Bellucci didn’t respond to questions about Sinclair’s reasoning. She also said she couldn’t provide information about what will happen to a small team of employees working on the local newscast. There were six when James was last working at KUNS, including co-anchors Jaime Méndez and Paula Lamas.
“The whole Latino community knows who they are,” said Jackie Lomeli, coordinator of a workforce development program for the nonprofit Latino Civic Alliance. She noted the anchors often attend community events, including last year’s opening of a civic and cultural center in Burien.
At the center last week, Iliana Arano and Luz Cortes, participants in a parent engagement program, said they were sad to learn about the Univision affiliate’s fate. Arano said KUNS has kept viewers informed during the pandemic, telling viewers where to get COVID-19 tests and vaccines, and how to apply for relief benefits. During the holidays, Cortes noted, the station provides information about toy drives and free turkey offerings.
Angel Palacios Gallardo, an 18-year-old at the center on the same day, said he grew up watching the Univision affiliate with his grandma. Learning about local crime, she would warn him to be careful. She also watches KUNS to hear news about her home country, Mexico.
A senior at Federal Way High School, Palacios Gallardo said KUNS was always on when he came home from football practice in the afternoon.
“We don’t ever change that channel,” he said.
It’s the same situation at the Matta household. Walking in the door around 4 p.m. last Wednesday, the Burien councilmember found a national entertainment news show, El Gordo y La Flaca, playing on the large flatscreen in his living room while family members and friends were in the kitchen preparing tacos.
Matta’s uncle, Miguel Angel Guevara Torres, said he turns on KUNS as soon as he wakes up, around 7 a.m., to watch the Univision show ¡Despierta América! (Wake up America!). He continues to watch throughout the day, taking in celebrity gossip, scientific programs and soccer matches.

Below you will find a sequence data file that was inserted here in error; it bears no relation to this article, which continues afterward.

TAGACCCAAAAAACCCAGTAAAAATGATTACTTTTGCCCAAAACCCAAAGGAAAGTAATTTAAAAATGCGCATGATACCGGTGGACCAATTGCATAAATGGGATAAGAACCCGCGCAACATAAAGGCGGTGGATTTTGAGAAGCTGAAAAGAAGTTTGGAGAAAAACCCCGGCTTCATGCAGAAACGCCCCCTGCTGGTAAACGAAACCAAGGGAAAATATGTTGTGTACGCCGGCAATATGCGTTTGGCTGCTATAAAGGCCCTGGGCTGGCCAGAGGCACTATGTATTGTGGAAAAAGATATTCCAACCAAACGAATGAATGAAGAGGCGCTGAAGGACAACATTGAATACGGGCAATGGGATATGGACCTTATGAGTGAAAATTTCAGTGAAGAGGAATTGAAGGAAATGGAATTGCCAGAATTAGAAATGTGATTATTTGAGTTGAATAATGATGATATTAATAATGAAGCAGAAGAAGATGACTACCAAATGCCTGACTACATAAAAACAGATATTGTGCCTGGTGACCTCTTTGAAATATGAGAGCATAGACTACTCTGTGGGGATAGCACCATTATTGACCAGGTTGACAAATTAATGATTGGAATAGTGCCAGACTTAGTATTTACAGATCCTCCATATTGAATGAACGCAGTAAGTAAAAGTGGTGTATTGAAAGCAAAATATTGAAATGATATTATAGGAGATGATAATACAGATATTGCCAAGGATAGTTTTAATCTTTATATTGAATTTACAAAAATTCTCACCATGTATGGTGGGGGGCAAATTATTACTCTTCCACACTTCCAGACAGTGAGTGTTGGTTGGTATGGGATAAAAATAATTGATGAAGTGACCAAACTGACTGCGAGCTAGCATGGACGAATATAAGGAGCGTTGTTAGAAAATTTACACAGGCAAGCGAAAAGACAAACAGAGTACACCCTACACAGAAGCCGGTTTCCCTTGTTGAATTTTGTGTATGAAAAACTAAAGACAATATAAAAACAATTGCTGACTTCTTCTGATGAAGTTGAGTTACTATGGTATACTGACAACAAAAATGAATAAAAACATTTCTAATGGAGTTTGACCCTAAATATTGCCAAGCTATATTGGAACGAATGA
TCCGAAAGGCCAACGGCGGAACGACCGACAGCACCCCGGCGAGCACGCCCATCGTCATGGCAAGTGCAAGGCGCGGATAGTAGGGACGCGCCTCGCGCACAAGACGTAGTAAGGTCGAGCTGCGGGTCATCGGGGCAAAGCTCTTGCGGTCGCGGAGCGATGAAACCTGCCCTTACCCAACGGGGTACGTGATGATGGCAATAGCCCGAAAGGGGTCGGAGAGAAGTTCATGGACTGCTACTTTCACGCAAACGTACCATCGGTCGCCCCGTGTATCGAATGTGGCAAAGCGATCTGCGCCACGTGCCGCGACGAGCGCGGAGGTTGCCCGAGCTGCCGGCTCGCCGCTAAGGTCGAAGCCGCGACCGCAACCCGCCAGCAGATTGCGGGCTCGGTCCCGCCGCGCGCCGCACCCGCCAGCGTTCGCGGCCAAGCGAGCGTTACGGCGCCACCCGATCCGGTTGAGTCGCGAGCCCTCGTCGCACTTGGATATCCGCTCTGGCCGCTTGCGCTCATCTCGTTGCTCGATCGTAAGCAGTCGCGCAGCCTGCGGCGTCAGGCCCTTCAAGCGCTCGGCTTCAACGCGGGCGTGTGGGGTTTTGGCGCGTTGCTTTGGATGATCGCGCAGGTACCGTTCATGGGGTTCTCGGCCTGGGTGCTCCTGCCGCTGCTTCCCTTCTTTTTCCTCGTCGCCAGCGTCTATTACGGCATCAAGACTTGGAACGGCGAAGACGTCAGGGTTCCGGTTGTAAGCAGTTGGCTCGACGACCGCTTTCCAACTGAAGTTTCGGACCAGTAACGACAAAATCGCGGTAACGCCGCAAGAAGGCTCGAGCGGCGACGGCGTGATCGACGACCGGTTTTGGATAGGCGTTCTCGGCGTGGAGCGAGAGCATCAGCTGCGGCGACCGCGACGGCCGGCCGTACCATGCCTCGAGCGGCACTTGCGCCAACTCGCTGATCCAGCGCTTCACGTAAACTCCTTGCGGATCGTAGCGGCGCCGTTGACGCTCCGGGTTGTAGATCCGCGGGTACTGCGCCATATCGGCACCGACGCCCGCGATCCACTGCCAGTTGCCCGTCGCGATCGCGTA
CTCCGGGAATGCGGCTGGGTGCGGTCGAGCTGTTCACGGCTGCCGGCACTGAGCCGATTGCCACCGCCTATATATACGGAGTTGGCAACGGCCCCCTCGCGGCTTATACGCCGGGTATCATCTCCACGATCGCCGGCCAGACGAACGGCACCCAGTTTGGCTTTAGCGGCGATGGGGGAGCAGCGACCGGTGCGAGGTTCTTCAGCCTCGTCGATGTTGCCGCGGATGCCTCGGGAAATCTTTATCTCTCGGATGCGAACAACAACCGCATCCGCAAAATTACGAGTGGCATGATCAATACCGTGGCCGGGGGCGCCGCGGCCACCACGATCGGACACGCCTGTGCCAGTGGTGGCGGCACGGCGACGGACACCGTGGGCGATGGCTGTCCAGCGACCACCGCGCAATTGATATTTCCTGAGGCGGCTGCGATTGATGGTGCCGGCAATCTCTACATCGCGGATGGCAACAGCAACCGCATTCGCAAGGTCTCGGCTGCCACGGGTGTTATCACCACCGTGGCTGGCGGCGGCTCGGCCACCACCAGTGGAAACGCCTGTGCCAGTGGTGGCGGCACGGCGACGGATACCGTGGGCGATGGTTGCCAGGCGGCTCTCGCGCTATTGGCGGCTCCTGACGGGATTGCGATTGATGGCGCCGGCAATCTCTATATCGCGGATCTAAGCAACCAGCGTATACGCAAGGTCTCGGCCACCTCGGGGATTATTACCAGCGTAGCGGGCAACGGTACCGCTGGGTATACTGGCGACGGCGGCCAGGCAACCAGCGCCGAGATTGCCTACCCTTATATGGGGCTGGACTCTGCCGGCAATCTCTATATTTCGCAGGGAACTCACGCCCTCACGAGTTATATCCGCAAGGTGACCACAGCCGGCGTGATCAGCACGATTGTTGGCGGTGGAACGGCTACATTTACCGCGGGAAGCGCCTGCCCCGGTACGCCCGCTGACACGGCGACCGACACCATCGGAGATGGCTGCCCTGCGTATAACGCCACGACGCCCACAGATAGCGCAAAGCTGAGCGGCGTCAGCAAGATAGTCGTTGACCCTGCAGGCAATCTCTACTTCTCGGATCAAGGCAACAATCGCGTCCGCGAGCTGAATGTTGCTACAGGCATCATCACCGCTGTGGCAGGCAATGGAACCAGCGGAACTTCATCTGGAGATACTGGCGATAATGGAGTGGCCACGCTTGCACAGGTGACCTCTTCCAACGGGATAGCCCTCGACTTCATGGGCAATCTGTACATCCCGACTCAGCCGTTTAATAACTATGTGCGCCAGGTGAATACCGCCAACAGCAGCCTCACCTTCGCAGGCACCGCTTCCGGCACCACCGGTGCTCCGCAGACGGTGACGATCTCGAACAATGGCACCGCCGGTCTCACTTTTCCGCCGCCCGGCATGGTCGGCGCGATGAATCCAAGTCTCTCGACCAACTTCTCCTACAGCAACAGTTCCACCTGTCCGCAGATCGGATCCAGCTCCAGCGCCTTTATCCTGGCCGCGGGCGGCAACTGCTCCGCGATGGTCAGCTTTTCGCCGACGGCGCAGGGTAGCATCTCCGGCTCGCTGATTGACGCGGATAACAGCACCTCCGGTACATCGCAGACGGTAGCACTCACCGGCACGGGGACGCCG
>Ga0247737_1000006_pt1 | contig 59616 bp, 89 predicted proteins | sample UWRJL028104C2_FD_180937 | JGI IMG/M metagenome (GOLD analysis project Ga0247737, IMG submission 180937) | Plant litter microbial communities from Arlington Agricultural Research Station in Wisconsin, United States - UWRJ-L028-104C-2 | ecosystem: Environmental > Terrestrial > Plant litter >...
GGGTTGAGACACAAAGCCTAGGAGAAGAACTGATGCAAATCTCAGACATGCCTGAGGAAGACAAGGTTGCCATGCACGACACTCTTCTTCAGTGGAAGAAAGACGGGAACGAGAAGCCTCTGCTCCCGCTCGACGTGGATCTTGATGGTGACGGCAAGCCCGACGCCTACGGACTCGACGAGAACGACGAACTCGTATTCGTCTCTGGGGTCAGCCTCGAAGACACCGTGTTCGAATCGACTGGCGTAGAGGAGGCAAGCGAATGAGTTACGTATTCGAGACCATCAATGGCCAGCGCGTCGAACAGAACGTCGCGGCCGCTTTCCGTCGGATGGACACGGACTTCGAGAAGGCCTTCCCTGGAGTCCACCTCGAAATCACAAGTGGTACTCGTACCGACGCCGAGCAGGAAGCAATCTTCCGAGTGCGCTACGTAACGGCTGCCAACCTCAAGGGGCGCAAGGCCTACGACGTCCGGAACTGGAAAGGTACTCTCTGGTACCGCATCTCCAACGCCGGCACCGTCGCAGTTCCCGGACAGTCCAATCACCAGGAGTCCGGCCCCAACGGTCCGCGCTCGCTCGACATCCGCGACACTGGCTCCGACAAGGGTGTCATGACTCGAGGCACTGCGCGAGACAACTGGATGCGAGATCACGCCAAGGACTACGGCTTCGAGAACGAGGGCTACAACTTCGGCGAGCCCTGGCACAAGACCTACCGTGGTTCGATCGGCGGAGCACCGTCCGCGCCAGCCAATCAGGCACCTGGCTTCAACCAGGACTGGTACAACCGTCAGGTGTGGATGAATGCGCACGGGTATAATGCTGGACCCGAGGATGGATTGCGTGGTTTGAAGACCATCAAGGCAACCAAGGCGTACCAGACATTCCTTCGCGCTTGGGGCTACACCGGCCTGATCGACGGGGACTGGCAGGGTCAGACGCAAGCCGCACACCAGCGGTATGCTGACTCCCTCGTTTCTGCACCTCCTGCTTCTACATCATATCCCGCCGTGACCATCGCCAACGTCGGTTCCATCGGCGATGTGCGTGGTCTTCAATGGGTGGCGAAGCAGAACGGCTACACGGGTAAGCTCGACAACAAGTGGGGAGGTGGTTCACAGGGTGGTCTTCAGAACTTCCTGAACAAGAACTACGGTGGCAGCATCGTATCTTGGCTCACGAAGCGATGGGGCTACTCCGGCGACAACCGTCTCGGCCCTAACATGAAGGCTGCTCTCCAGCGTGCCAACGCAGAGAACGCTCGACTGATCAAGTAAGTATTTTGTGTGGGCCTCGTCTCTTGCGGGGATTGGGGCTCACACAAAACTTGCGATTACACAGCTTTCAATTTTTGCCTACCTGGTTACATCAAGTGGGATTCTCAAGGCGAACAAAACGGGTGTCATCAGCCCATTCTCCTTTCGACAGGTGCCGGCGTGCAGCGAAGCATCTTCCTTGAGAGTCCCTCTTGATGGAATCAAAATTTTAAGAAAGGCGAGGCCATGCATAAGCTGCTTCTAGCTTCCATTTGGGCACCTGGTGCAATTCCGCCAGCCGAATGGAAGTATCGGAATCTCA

A retired fisherman, he said there’s little else for him to do. “It’s the only thing I have,” he said in Spanish, with his nephew interpreting.
Matta’s mother, Nora Torres, has less time for TV because she helps out in her son’s construction business and works in landscaping. But in the evenings, she watches KUNS’ news programs and then telenovelas, or soap operas.
At 6 p.m., the evening lineup began with the local news, and the family gathered in the living room. As with other stations, KUNS’ newscast led with results from the previous day’s election, including the seeming shift toward more centrist candidates in Seattle City Council races.
The newscast also gave time to subjects of particular interest to immigrants and Latinos. One segment discussed a congressional bill that would prohibit immigration officers from shackling pregnant women.
Another segment featured a sit-down interview between Méndez and a woman who specializes in Latino-focused programs for the Seattle chapter of the National Alliance on Mental Illness. As she talked about the need to overcome stigma surrounding mental health care, the station flashed a website address and QR code for NAMI’s Spanish-language services.
Matta held up his phone to capture the QR code leading to the website, then sent a link to his mom so she could share it among her large circle of friends and acquaintances. One of them over that evening, Maria Elena Aguilar, said KUNS has interviewed her numerous times about health programs she has volunteered for.
After the newscast, Matta indicated he wasn’t ready to accept Sinclair’s decision without a fight. “We’ve got to think about what to do next,” he said.
Shortly after, he resolved to urge fellow city council members in his city and others to send a letter to Sinclair and Univision, demanding more answers.